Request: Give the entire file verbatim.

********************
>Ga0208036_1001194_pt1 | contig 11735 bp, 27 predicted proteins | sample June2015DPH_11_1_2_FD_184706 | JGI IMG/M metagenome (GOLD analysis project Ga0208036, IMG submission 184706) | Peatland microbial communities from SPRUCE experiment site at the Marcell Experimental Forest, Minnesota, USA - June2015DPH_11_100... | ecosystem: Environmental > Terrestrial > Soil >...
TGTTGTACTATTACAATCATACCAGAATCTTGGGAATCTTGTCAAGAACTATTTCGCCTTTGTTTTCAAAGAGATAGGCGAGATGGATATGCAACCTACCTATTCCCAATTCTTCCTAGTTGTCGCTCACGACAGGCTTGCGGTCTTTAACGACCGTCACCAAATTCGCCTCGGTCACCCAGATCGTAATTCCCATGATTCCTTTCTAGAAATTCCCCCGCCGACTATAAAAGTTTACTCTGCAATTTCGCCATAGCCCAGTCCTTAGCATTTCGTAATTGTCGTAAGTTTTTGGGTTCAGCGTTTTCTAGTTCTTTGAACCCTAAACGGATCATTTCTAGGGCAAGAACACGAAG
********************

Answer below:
>Ga0208036_1001194_pt1 | contig 11735 bp, 27 predicted proteins | sample June2015DPH_11_1_2_FD_184706 | JGI IMG/M metagenome (GOLD analysis project Ga0208036, IMG submission 184706) | Peatland microbial communities from SPRUCE experiment site at the Marcell Experimental Forest, Minnesota, USA - June2015DPH_11_100... | ecosystem: Environmental > Terrestrial > Soil >...
TGTTGTACTATTACAATCATACCAGAATCTTGGGAATCTTGTCAAGAACTATTTCGCCTTTGTTTTCAAAGAGATAGGCGAGATGGATATGCAACCTACCTATTCCCAATTCTTCCTAGTTGTCGCTCACGACAGGCTTGCGGTCTTTAACGACCGTCACCAAATTCGCCTCGGTCACCCAGATCGTAATTCCCATGATTCCTTTCTAGAAATTCCCCCGCCGACTATAAAAGTTTACTCTGCAATTTCGCCATAGCCCAGTCCTTAGCATTTCGTAATTGTCGTAAGTTTTTGGGTTCAGCGTTTTCTAGTTCTTTGAACCCTAAACGGATCATTTCTAGGGCAAGAACACGAAG